One of the more interesting observations that came from our recent Purchasing Insight’s webinar P2P Breaking Through – From Dumb Pipes to Smart Networks hosted by Pete Loughlin, centered around an image which illustrated how through the progression from the “paper age” to the “Internet age” electronic messaging has for the most part supplanted the delivery of paper documents.
This raises the question, have we finally achieved the paperless office that was originally predicted in a 1975 Business Week article? And if we have, how did we get there?
To best answer this question, it is important to first understand that it is not the mere conversion of documents and other papers into a digital form that has brought about this transformation to the virtual realms. It is instead the emergence of the cloud that has made “going paperless” accessible to all trading partners be they large or small enterprises. Specifically, and unlike the days of the old EDI interface in which communication was limited to a select few large corporations, today’s cloud-based platforms have effectively removed the traditional barriers to connectivity across entire supplier ecosystems.
If accessibility is the gateway, then secure data capture and compliance is the key to the successful evolution of the paperless P2P process.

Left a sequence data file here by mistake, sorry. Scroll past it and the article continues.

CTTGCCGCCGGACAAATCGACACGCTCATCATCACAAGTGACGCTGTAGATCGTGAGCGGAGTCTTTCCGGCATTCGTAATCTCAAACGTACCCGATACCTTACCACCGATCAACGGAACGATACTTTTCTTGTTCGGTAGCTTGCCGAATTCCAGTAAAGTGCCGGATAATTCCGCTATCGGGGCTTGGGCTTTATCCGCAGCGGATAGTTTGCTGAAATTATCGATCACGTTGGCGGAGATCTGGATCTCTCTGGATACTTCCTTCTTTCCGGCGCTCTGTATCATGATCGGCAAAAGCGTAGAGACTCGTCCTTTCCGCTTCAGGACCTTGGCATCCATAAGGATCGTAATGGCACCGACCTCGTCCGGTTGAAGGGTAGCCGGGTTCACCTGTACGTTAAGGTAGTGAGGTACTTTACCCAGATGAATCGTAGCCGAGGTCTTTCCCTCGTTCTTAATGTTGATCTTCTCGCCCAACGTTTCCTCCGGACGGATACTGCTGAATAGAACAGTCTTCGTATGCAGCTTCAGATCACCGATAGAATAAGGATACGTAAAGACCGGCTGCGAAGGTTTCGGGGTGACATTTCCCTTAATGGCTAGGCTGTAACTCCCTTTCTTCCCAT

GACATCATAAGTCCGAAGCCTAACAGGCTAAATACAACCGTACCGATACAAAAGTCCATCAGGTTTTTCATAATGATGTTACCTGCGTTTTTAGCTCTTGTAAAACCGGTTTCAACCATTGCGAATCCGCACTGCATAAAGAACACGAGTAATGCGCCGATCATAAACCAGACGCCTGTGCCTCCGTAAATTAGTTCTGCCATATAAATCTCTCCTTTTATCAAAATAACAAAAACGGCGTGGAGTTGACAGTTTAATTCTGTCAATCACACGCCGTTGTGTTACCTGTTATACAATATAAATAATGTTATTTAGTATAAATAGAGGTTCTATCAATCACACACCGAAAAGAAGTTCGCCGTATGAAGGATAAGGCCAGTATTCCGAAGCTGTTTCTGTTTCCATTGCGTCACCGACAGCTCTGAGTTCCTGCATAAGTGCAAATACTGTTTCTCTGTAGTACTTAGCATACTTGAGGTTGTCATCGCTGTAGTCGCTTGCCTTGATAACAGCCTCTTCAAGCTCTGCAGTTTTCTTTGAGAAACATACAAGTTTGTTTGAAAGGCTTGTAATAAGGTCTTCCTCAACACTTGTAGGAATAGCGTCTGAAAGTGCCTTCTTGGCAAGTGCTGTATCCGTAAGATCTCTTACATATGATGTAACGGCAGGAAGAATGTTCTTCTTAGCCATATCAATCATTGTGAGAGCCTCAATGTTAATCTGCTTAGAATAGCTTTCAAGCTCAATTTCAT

Within this context, think of paperless in terms of where the process has been automated to remove errors and manual work.
Take online banking as one example.
Imagine that every transaction you submit online had to go to a teller to approve. It could never become scalable. Same goes for P2P.
Paperless is valuable when it enables process automation. When people get in the way, paperless becomes meaningless.
In essence, it is the automated checks and balances that is the engine behind the move from Paperless to Errorless and Effortless, in which suppliers are seamlessly integrated into a collaborative process flow that allows you to streamline order fulfillment, eliminate errors, and dramatically reduce costs.
This is what leads to a certainty of reliable outcomes for all stakeholders that I believe will herald in this new paperless era. An era in which what has been described as being the traditional barriers to realization – the perceived unreliability of computers and cheap printing costs – have at least in part been addressed.
Have you achieved the paperless office? If no, please share your thoughts on what you believe are the obstacles to your organization becoming the “office of the future”.